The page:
Anyway, the people behind the ‘Toucan Box‘ club (club is the best word I can think of for it, though they don’t call it that) offered to send Robert and Freddie a box each to test out their product. So this weekend, on a visit to my mother-in-law’s house, we took two Toucan Boxes (Pirate themed!) to give them a test drive.
Having now been a parent for close to seven years, the list of ways that my children make me happy is enough to fill up a large-volume novel. Every day I wake up a dad, I count my blessings – I’m fully aware of how lucky I am, what a charmed life I lead and how many people would kill to be in my position. In short, I’m pretty damn lucky.
That being said, inevitably I could also fill a pretty large book with the ways in which my kids annoy me. Most of them are trivial, many of them are actually very funny and the majority of them are fixable.
In an effort to incentivise our children to do good things, parents turn to many different options. Some choose money – whether ‘pocket’ money or ad-hoc rewards – others choose praise (good luck making that last past 18 months!). Some reward with presents, some use sticky charts or tables and some believe that to ‘reward’ is simply not right.
Whichever camp you fall into, chances are you’ve probably tested out a few systems in your time as a parent – I know we certainly have. None of them have ‘stuck’ for long, so when my wife came up with a revolutionary new idea for rewarding our boys, we thought we might have found “the one” at last.
I don’t write about my children often. I love sharing pictures and amusing stories, but when it comes to anything serious I was always conscious of coming across as one of those people who either never shuts up about their kids, or would imply that a certain method of parenting is better than another.
But I’ve been asked by a few people to write something about my experiences with two children as opposed to one, and was running out of sarcastic excuses not to. So here goes.
I have two daughters aged 2 years and 4 months (Jess). And 4 months (Abby). Despite very little planning on either occasion, they inexplicably share the same birth date of the last day of September. So is having two much more difficult than having one? The short answer is both yes and no.
As a parent, it’s common to want to solve your children’s problems. Scraped knee? Easy to solve. Problems with some homework? Simple. Trouble playing a new game? Let’s play together. Solving problems is one of the main challenges in parenting – and also one of the most rewarding aspects.
However, it’s not always quite that simple.
Over the past few weeks, I’ve come to realise that my eldest son has a problem which I’m not sure how to solve.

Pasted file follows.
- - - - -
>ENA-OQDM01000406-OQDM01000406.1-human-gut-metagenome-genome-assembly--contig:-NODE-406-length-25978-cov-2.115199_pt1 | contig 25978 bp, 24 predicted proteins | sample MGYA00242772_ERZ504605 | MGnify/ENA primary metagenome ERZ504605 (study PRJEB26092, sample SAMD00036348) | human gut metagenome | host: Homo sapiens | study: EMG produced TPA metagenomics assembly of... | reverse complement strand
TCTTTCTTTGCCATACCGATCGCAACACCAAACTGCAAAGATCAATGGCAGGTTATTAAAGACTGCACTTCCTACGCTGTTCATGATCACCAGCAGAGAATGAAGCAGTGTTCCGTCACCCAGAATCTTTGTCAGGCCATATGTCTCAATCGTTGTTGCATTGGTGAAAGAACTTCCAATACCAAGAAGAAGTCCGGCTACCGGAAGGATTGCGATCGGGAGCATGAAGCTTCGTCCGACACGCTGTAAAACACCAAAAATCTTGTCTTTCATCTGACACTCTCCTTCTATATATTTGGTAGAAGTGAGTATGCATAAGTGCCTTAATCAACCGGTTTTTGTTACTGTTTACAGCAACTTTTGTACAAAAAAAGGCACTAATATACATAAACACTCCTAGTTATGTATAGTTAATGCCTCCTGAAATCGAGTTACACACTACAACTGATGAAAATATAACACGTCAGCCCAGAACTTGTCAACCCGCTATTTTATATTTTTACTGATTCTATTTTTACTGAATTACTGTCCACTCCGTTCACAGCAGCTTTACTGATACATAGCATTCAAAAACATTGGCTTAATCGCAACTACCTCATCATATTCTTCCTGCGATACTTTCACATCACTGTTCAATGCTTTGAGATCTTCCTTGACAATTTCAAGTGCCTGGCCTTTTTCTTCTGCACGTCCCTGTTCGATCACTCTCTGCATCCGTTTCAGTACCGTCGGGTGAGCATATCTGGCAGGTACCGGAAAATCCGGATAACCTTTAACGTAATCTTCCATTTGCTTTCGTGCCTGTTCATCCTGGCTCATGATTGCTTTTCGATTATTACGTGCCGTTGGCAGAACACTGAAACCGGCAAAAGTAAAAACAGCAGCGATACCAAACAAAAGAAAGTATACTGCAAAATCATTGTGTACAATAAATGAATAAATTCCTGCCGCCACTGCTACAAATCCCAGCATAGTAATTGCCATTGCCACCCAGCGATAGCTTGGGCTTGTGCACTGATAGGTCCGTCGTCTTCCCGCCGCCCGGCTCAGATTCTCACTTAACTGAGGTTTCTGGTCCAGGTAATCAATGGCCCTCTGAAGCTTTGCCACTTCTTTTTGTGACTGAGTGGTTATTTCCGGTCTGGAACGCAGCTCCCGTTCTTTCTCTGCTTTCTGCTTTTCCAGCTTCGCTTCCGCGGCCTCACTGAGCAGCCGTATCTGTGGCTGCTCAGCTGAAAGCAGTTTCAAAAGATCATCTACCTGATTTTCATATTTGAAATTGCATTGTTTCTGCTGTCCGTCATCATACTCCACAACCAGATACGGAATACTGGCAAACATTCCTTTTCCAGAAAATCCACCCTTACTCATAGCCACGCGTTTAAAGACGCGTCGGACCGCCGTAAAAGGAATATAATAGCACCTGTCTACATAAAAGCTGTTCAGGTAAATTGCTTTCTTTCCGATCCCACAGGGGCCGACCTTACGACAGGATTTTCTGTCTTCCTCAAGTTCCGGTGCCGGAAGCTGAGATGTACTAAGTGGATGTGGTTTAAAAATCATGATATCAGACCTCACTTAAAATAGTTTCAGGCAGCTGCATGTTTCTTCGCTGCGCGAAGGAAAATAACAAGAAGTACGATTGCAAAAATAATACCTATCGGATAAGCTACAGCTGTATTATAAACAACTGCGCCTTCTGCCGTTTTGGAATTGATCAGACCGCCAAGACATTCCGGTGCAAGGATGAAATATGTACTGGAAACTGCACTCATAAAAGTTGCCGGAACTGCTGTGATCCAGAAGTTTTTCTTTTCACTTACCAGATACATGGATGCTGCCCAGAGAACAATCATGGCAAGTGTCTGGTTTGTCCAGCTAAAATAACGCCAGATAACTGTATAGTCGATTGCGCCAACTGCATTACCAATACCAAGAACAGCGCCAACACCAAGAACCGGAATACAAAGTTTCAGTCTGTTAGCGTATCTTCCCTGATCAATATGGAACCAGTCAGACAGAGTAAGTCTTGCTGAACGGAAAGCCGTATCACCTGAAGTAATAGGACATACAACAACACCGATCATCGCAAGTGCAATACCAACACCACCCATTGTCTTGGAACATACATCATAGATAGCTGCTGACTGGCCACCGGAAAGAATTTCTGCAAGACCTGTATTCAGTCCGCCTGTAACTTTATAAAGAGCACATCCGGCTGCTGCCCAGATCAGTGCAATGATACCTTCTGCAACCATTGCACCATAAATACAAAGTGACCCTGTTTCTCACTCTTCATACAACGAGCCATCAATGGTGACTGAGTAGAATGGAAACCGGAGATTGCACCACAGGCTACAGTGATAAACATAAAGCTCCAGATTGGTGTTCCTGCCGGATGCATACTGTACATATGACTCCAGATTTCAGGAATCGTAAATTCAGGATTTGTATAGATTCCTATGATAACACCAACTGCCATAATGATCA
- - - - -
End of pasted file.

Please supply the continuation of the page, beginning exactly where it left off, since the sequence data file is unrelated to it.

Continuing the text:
Our house has been taken over by chocolate fever, and it shows no sign of abating. Sweeties are causing a rumpus, chewing gum has elicited gasps of excitement and you can’t even imagine the delights caused by gobstoppers…
It’s not the Christmas leftovers that are driving my children mad, though – it’s a lot more exciting than that. It’s a book. A papery, old-fashioned, 30+ year old book.
Yes, Charlie and the Chocolate Factory has worked its magic on another generation of children, and I couldn’t be happier. Let me explain why…
With the big day fast approaching, and a trip to see Father Christmas still not ticked-off our seasonal ‘to do’ list, my wife came across an interesting new option last week. It seemed to fulfil all the criteria: a fun day out, a chance to meet the big man and do some other Christmassy stuff, plus it took place at one of our favourite locations.
And so we found ourselves at Legoland Windsor to experience their “Christmas Event”. And boy oh boy were we glad that we did.
Story time at our house is often a source of inspiration for my blog. The other night was no exception! With bath time done and dusted, we sat down to read the usual stories before bedding down for the night. Rather than pick one of the more ‘modern’ offerings on the shelf, Freddie opted for an old copy of “Fairytales for children” – a book I’d not read them before, though the stories it contained were all familiar.
The story he chose was Jack and the Beanstalk – a story which I’d never given much thought to, but which it now occurs to me has absolutely NO positive morals to it.
I didn’t mean to. I had intended to create a reward program which would be mutually beneficial to both him and us, his parents. I wanted to reward him for doing something which will be good for him, will encourage him to try new things and step out of his comfort zone. And I wanted to make mornings – a frantic affair in our household – slightly easier for the whole family.
This story starts back in the Spring. Whilst playing in the park with the other children looked after by our child-minder, Robert began to show a real interest in football. We’d often pick him up in the evening to be greeted with tales of games they’d played, what positions he enjoyed playing in and how many goals he’d scored.